The limited liability company, or LLC, is a relatively recent innovation in business organization. It offers the twin advantages of limited liability and pass-through taxation. The liability of members for the debts of an LLC is limited to the amounts of their respective capital contributions, and the LLC is not taxed separately -- instead, members are taxed on their income derived from the LLC. Furthermore, LLCs need not comply with many of the record-keeping requirements that corporations must adhere to.
Choose a name for your LLC. The name must not be already in use in the state, and must conform to a certain format -- typically, it must include the words "limited liability company" or the term "LLC." The website of your state's Secretary of State may include a search engine that will allow you to determine if your preferred name is already in use.
Select the members of the LLC and determine their relative capital contributions. One-member LLCs are acceptable in some states.
Appoint a registered agent for the LLC. The registered agent is the legal representative of the LLC, and the LLC's liaison with the state government. The registered agent can be either a member or a non-member of the LLC.
Draft the LLC's Articles of Organization. This is usually a one-page document that must be filed with the government of the state where the LLC is organized. Many states provide their own forms. The Articles of Organization typically includes the name of the LLC, the principal office address, the name of the registered agent, the names and positions of the LLC's initial members, and the initial capital contributions of each member.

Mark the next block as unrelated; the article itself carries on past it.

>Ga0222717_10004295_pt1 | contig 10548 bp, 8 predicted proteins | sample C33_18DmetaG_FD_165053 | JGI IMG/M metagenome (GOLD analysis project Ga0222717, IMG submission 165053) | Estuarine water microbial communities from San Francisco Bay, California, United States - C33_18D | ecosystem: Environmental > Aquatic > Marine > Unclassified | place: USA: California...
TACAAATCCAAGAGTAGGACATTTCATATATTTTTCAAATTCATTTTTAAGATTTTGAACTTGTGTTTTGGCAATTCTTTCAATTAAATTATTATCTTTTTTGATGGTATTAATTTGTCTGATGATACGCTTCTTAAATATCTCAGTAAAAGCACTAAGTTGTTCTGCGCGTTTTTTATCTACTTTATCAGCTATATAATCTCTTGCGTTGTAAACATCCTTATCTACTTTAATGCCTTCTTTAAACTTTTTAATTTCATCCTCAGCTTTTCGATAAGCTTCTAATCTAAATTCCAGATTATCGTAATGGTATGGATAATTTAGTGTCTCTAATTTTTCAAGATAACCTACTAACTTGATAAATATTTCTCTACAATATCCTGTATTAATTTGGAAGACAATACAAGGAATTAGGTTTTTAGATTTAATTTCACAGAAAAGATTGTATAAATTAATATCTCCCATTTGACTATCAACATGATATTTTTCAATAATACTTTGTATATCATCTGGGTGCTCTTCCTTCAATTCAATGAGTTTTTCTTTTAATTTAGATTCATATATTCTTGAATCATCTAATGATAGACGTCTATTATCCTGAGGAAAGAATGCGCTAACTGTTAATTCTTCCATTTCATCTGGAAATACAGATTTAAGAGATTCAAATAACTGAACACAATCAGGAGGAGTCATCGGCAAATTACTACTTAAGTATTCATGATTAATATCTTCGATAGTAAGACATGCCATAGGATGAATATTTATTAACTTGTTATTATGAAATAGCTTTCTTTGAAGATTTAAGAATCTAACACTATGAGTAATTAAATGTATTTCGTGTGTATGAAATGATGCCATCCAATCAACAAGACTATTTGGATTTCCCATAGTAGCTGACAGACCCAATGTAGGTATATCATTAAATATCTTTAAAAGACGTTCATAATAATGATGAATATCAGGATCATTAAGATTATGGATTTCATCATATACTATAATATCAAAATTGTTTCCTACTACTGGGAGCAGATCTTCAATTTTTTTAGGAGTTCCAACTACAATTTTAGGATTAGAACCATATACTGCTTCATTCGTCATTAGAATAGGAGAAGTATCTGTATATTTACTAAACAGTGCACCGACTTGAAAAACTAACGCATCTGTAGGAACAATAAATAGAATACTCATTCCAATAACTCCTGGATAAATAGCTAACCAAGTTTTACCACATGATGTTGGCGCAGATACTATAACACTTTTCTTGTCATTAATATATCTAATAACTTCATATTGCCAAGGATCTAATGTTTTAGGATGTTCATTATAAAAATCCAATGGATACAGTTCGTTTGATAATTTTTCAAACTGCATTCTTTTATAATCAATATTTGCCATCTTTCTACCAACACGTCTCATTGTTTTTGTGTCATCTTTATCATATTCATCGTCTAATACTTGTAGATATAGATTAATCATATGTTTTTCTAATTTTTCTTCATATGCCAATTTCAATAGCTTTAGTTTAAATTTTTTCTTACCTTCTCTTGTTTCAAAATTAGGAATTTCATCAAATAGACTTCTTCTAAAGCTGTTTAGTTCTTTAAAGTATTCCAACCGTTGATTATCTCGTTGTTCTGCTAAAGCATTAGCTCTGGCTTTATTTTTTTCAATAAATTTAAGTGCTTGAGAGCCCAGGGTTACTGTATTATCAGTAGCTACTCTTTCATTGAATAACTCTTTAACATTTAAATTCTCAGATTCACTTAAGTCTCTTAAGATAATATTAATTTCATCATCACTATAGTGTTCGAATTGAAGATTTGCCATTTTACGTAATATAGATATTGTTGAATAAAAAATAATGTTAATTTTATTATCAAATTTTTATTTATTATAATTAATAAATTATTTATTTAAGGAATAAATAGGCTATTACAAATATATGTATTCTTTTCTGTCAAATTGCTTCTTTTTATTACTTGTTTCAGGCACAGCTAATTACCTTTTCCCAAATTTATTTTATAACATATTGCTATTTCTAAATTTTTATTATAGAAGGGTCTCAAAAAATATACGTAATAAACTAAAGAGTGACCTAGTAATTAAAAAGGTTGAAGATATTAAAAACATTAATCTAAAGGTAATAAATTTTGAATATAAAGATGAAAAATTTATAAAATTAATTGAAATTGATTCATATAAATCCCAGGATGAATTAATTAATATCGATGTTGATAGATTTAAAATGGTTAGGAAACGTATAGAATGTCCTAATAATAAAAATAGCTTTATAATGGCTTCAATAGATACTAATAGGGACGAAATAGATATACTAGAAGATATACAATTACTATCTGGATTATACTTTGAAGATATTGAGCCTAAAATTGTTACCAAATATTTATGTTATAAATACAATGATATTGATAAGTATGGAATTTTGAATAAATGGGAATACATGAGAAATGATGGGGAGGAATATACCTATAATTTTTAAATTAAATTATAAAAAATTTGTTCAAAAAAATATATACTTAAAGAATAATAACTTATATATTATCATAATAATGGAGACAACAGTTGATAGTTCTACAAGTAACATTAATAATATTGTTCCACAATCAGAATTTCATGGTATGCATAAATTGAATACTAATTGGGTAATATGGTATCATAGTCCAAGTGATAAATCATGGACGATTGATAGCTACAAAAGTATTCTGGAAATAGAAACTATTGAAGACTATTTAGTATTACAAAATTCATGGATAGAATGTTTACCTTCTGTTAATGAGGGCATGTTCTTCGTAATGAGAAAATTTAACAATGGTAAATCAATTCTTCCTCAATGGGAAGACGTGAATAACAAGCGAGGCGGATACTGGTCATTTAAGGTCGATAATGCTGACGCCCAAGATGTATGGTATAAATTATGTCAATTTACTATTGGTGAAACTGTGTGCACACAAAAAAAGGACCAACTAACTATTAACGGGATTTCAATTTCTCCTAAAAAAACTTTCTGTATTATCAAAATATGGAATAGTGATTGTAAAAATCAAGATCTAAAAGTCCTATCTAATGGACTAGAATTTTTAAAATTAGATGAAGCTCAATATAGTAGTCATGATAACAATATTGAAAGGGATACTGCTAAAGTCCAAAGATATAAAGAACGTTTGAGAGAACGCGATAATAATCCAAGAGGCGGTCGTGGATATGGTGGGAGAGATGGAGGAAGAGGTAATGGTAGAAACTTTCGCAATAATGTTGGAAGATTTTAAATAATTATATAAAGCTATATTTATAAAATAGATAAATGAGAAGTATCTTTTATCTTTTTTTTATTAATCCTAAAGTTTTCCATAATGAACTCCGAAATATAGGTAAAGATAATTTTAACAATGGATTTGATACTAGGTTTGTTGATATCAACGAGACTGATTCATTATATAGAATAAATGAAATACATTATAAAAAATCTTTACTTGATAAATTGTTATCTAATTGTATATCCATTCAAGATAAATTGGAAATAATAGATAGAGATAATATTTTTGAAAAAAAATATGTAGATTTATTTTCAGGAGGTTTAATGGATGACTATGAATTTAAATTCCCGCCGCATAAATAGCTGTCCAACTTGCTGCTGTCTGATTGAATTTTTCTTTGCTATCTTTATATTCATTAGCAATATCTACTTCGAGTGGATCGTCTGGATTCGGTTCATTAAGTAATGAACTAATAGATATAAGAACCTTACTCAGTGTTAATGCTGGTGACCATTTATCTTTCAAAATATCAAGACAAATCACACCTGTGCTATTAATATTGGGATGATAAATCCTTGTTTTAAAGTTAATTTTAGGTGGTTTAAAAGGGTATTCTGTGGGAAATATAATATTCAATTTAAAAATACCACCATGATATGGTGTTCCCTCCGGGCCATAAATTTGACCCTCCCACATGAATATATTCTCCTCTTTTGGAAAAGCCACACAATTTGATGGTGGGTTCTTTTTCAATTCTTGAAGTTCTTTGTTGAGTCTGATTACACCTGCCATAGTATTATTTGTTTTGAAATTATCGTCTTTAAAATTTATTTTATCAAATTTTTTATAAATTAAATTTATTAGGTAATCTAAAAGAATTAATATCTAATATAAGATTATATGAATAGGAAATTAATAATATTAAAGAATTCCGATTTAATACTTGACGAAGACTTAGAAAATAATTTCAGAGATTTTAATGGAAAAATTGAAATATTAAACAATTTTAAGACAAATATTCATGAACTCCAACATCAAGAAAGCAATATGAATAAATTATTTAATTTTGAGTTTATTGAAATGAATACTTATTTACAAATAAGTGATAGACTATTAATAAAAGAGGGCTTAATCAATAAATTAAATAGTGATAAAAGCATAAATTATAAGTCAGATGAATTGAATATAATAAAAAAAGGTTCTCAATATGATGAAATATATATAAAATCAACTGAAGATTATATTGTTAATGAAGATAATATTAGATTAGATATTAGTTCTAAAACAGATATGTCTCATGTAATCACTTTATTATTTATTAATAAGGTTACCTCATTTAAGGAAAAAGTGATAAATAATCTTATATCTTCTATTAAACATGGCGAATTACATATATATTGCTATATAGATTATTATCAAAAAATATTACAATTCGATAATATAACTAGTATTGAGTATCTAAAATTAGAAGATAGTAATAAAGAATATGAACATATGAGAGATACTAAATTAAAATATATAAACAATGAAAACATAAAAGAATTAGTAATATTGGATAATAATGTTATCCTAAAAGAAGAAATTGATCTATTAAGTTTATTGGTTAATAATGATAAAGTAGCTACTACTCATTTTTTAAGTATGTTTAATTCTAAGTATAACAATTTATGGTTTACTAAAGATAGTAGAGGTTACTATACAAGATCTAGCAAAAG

Publish a notice of your intention to create the LLC in a local newspaper. Some states do not require public notification.
File the Articles of Organization with the Secretary of State of the state in which the LLC will be organized, and include a filing fee -- usually several hundred dollars.
Draw up an operating agreement for your LLC and have each member sign it. The operating agreement is similar to a partnership agreement, and should cover voting rights, management procedures and financial policies. Although no state requires an LLC to have an operating agreement, it will become important if a dispute ever arises among the members.
File the LLC operating agreement with your state's Secretary of State, if your state allows this. Some states do not accept the filing of operating agreements.